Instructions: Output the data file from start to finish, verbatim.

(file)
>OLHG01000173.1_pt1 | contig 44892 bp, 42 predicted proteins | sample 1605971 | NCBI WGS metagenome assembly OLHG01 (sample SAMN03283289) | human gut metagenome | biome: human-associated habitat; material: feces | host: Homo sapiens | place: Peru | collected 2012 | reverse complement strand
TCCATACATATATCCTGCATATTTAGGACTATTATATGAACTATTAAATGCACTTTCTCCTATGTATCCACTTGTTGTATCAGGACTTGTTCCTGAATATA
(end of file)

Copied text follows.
>OLHG01000173.1_pt1 | contig 44892 bp, 42 predicted proteins | sample 1605971 | NCBI WGS metagenome assembly OLHG01 (sample SAMN03283289) | human gut metagenome | biome: human-associated habitat; material: feces | host: Homo sapiens | place: Peru | collected 2012 | reverse complement strand
TCCATACATATATCCTGCATATTTAGGACTATTATATGAACTATTAAATGCACTTTCTCCTATGTATCCACTTGTTGTATCAGGACTTGTTCCTGAATATA